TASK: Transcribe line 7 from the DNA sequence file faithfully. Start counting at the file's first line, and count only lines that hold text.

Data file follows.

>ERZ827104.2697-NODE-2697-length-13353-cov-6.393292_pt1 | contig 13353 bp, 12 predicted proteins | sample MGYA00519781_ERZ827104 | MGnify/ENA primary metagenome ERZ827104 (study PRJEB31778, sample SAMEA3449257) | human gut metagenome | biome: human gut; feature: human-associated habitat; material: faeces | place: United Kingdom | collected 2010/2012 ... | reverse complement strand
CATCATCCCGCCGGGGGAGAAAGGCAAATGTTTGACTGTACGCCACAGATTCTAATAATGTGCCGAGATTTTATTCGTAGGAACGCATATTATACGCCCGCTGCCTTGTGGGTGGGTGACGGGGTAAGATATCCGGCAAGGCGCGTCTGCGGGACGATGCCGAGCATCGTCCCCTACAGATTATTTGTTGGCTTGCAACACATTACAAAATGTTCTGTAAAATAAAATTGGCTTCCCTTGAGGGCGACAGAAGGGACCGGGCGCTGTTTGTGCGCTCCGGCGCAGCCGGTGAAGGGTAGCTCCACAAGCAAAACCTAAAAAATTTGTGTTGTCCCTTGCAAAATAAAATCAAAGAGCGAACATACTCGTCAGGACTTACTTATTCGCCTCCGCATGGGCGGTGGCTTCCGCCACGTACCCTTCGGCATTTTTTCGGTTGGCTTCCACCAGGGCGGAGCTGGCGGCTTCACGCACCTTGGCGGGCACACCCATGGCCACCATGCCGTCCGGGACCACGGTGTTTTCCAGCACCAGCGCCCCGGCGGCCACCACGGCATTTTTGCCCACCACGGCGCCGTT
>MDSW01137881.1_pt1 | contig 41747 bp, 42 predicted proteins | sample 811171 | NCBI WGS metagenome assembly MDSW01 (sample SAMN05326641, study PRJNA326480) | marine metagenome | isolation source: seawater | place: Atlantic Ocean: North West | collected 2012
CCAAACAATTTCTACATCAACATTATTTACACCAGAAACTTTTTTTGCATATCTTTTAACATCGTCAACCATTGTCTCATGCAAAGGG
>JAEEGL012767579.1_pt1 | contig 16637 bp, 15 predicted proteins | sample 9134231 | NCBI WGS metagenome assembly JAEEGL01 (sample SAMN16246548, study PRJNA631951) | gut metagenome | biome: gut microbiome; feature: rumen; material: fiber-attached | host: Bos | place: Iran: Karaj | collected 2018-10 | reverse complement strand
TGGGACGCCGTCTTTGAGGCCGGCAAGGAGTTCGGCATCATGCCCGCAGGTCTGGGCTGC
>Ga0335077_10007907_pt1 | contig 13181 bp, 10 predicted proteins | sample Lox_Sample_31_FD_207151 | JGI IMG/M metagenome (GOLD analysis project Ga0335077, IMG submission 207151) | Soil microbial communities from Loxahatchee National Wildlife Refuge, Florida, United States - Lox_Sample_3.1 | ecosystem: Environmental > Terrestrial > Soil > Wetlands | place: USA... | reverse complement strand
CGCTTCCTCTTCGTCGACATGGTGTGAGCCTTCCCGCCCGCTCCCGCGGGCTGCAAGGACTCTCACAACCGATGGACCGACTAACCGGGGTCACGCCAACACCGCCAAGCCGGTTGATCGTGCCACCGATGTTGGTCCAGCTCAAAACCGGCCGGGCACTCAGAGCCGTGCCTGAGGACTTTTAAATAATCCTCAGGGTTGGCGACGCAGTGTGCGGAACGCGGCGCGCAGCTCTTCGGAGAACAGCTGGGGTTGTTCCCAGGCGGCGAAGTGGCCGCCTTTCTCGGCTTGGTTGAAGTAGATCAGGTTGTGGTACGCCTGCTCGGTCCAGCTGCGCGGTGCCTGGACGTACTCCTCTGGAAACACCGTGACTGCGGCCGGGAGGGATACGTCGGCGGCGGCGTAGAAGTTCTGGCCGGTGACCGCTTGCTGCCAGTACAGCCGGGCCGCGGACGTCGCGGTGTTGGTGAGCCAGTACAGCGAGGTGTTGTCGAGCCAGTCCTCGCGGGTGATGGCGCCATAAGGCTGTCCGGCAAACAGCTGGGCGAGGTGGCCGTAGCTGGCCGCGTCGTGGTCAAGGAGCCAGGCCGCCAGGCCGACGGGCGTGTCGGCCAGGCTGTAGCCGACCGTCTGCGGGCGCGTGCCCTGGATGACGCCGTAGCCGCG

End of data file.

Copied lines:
>Ga0335077_10007907_pt1 | contig 13181 bp, 10 predicted proteins | sample Lox_Sample_31_FD_207151 | JGI IMG/M metagenome (GOLD analysis project Ga0335077, IMG submission 207151) | Soil microbial communities from Loxahatchee National Wildlife Refuge, Florida, United States - Lox_Sample_3.1 | ecosystem: Environmental > Terrestrial > Soil > Wetlands | place: USA... | reverse complement strand